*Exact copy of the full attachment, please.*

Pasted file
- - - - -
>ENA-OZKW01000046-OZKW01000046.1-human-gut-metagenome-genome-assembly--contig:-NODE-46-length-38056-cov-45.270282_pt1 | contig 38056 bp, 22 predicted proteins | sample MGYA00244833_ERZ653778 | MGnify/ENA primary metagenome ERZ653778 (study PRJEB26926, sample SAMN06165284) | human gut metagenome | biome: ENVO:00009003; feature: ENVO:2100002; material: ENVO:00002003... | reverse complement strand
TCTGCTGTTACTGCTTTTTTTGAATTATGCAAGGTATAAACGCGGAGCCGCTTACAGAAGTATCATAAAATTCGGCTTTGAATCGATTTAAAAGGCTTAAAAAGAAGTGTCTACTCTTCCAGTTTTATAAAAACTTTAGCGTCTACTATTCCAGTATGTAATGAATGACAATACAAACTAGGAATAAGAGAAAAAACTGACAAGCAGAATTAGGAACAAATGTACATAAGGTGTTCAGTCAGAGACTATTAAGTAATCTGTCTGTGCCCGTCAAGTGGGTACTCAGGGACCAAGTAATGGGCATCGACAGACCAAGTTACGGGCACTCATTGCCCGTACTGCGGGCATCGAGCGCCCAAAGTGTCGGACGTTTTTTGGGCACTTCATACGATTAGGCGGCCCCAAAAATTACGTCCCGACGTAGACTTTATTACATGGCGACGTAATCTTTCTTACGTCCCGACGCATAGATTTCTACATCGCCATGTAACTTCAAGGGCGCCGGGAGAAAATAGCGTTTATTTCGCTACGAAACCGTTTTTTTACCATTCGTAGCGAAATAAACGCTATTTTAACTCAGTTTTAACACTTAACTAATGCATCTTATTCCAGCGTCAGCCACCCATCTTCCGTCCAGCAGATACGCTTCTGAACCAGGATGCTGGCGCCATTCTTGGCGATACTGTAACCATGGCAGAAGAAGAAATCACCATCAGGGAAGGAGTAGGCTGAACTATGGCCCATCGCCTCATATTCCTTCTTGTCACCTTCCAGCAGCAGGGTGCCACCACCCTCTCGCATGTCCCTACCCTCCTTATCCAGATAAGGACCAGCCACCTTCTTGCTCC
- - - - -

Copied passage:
>ENA-OZKW01000046-OZKW01000046.1-human-gut-metagenome-genome-assembly--contig:-NODE-46-length-38056-cov-45.270282_pt1 | contig 38056 bp, 22 predicted proteins | sample MGYA00244833_ERZ653778 | MGnify/ENA primary metagenome ERZ653778 (study PRJEB26926, sample SAMN06165284) | human gut metagenome | biome: ENVO:00009003; feature: ENVO:2100002; material: ENVO:00002003... | reverse complement strand
TCTGCTGTTACTGCTTTTTTTGAATTATGCAAGGTATAAACGCGGAGCCGCTTACAGAAGTATCATAAAATTCGGCTTTGAATCGATTTAAAAGGCTTAAAAAGAAGTGTCTACTCTTCCAGTTTTATAAAAACTTTAGCGTCTACTATTCCAGTATGTAATGAATGACAATACAAACTAGGAATAAGAGAAAAAACTGACAAGCAGAATTAGGAACAAATGTACATAAGGTGTTCAGTCAGAGACTATTAAGTAATCTGTCTGTGCCCGTCAAGTGGGTACTCAGGGACCAAGTAATGGGCATCGACAGACCAAGTTACGGGCACTCATTGCCCGTACTGCGGGCATCGAGCGCCCAAAGTGTCGGACGTTTTTTGGGCACTTCATACGATTAGGCGGCCCCAAAAATTACGTCCCGACGTAGACTTTATTACATGGCGACGTAATCTTTCTTACGTCCCGACGCATAGATTTCTACATCGCCATGTAACTTCAAGGGCGCCGGGAGAAAATAGCGTTTATTTCGCTACGAAACCGTTTTTTTACCATTCGTAGCGAAATAAACGCTATTTTAACTCAGTTTTAACACTTAACTAATGCATCTTATTCCAGCGTCAGCCACCCATCTTCCGTCCAGCAGATACGCTTCTGAACCAGGATGCTGGCGCCATTCTTGGCGATACTGTAACCATGGCAGAAGAAGAAATCACCATCAGGGAAGGAGTAGGCTGAACTATGGCCCATCGCCTCATATTCCTTCTTGTCACCTTCCAGCAGCAGGGTGCCACCACCCTCTCGCATGTCCCTACCCTCCTTATCCAGATAAGGACCAGCCACCTTCTTGCTCC